S5 Stress physiology
Editor: De Boeck HJ
Ecophysiology integrates biology, chemistry, and physics to study how individual organisms sense and respond to changes in their environment. Because they are largely immobile, plants are restricted to responding to changing conditions through phenotypic plasticity. This has led to a series of adaptations, often through adjustments in gene expression leading to changes in hormone synthesis, osmotic balance, etc. (Larcher, 2003; Schulze et al., 2005). Some responses to changes in the environment are slow and these often relate to morphological adjustments such as increased root growth in response to drought via abscisic acid. Other responses are much faster, among which many adjustments (such as stomatal conductance) are to the large fluctuations in temperature, radiation, and air humidity plants experience within a single day.
In uncovering how climate- and other global-change drivers will affect plants and ecosystems, studying ecophysiology provides a mechanistic way to predict when tolerance limits are exceeded and therefore when changes can be expected in the functioning of individual plants, species, and entire ecosystems. Measuring tools and analytical procedures have become increasingly sophisticated, yet the interpretation can be challenging as physiological responses may vary considerably with context-dependent factors such as microclimate and acclimation. For example, heat stress effects may be misinterpreted if tissue temperature is not directly determined and only air temperatures are used (De Boeck et al., 2016; Michaletz et al., 2016), and if measurements are made on plants that have been exposed to relatively high temperatures earlier in their growing season (leading to hardening and muted responses to heat) as opposed to plants that were not exposed (Neuner & Buchner, 2012). Moreover, many ecophysiological measurements are made at the leaf level and scaling up to whole organisms or even ecosystems is usually not straightforward.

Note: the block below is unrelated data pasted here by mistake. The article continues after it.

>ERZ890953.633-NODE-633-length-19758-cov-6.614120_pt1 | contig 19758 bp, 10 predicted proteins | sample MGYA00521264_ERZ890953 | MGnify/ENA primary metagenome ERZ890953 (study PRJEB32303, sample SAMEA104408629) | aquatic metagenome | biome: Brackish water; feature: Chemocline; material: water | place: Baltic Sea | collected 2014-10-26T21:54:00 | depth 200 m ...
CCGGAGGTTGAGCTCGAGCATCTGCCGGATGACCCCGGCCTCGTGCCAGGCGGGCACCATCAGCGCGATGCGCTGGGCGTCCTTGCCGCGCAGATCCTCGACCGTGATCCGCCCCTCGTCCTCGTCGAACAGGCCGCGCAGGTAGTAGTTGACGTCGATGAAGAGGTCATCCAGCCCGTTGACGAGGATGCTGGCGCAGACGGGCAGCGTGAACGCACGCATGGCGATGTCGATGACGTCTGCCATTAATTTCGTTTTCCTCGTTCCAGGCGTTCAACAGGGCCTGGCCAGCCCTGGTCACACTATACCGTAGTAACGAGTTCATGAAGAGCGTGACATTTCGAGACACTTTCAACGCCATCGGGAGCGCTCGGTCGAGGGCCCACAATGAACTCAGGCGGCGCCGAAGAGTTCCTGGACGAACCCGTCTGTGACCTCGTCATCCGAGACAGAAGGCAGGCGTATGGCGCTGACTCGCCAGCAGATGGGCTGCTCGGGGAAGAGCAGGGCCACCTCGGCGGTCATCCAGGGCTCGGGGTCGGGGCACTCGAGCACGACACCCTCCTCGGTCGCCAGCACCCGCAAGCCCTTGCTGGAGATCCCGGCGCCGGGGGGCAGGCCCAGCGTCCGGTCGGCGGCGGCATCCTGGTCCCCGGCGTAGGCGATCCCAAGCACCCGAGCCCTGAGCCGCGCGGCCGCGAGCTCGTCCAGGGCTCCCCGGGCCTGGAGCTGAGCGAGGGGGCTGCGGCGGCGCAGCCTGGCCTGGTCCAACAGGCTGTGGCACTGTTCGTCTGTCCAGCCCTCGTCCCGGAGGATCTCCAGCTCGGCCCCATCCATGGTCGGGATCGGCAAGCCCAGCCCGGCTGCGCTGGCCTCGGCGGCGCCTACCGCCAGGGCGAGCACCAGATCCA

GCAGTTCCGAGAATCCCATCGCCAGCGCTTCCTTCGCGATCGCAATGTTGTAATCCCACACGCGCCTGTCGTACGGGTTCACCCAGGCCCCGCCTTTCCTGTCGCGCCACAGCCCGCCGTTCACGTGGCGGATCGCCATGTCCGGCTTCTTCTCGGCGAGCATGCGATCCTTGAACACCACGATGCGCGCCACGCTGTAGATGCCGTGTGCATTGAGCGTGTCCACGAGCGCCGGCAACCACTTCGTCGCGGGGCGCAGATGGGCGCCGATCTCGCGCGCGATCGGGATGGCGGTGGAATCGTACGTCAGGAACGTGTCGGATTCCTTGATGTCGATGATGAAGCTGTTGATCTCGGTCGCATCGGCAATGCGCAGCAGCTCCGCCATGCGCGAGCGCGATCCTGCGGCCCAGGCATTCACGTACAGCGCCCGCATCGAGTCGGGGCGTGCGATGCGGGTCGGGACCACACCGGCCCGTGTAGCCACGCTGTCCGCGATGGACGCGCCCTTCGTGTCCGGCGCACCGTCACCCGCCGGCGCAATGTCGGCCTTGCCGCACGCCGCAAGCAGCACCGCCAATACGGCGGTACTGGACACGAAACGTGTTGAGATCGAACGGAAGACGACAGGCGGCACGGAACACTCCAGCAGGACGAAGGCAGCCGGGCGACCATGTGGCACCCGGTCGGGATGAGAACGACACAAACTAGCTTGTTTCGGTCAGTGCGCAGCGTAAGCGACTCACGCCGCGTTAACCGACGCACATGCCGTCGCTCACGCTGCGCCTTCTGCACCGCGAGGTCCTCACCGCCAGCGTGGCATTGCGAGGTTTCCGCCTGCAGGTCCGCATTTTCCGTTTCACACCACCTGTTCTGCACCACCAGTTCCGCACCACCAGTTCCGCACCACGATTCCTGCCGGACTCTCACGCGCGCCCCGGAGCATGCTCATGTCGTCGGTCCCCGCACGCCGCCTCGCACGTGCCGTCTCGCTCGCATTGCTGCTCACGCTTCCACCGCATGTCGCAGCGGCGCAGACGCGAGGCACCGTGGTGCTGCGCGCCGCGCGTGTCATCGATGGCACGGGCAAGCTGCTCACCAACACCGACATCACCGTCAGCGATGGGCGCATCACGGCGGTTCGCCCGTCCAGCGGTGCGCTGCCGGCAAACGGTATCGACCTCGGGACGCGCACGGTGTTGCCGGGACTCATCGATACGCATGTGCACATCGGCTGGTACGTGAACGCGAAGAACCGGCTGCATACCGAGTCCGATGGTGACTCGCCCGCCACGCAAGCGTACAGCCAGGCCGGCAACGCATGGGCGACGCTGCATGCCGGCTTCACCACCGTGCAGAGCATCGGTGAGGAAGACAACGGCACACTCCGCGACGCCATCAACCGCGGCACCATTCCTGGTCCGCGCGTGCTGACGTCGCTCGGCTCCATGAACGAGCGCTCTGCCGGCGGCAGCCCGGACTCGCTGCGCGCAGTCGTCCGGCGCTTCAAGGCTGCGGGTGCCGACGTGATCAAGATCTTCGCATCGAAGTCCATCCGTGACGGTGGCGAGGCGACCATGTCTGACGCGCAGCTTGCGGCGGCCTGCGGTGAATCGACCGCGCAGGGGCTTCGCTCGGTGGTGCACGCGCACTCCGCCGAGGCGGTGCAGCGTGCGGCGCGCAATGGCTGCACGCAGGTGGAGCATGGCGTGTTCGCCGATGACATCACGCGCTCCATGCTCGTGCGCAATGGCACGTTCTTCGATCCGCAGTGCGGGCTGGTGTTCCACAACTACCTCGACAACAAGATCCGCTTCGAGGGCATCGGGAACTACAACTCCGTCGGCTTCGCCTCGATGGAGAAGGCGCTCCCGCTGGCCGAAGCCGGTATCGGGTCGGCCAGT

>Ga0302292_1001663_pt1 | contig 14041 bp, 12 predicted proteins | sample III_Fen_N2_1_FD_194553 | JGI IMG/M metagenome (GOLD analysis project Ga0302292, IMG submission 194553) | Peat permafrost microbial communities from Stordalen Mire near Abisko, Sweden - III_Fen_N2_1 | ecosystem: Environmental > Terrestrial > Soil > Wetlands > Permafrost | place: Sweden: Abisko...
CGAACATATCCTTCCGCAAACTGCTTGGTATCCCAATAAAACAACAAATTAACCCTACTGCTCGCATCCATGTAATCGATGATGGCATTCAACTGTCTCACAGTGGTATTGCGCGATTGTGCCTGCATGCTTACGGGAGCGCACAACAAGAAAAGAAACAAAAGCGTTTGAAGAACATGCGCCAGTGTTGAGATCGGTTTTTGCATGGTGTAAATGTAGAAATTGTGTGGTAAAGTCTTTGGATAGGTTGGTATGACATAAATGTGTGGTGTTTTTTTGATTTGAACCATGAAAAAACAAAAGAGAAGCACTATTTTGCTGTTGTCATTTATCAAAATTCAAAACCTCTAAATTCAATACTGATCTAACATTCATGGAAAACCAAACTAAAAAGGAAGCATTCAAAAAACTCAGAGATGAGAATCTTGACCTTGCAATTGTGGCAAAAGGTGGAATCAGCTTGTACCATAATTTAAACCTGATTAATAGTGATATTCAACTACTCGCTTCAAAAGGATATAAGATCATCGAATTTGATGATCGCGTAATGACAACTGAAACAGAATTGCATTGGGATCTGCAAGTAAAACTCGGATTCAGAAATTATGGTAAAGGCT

In the stress physiology chapter (5), we describe a series of physiological or related measurements useful in climate-change biology. These focus mostly on their use as indicators of stress, be it through the determination of compounds (e.g. chlorophyll and carotenoid content, non-structural carbohydrates), traits and variables such as reflectance, leaf hydraulic conductivity, and leaf thermal properties, to measurements that directly assess stress (through Fv/Fm) and general approaches for determining tolerance.
De Boeck, H. J., Velde, H. V. D., Groote, T. D., & Nijs, I. (2016). Ideas and perspectives: Heat stress: more than hot air. Biogeosciences , 13(20), 5821-5825.
Larcher, W. (2003). Physiological Plant Ecology: Ecophysiology and Stress Physiology of Functional Groups. Springer Science & Business Media.
Michaletz, S. T., Weiser, M. D., McDowell, N. G., Zhou, J., Kaspari, M., Helliker, B. R., & Enquist, B. J. (2016). The energetic and carbon economic origins of leaf thermoregulation. Nature Plants, 2, 16147.
Neuner, G., & Buchner, O. (2012). Dynamics of tissue heat tolerance and thermotolerance of PS II in alpine plants. In C. Lütz (Ed.), Plants in Alpine Regions: Cell Physiology of Adaption and Survival Strategies (pp. 61-74). Vienna: Springer.
Schulze, E. D., Beck, E., & Müller-Hohenstein, K. (2005). Environment as stress factor: stress physiology of plants. In Plant Ecology (pp. 7-22). Berlin: Springer.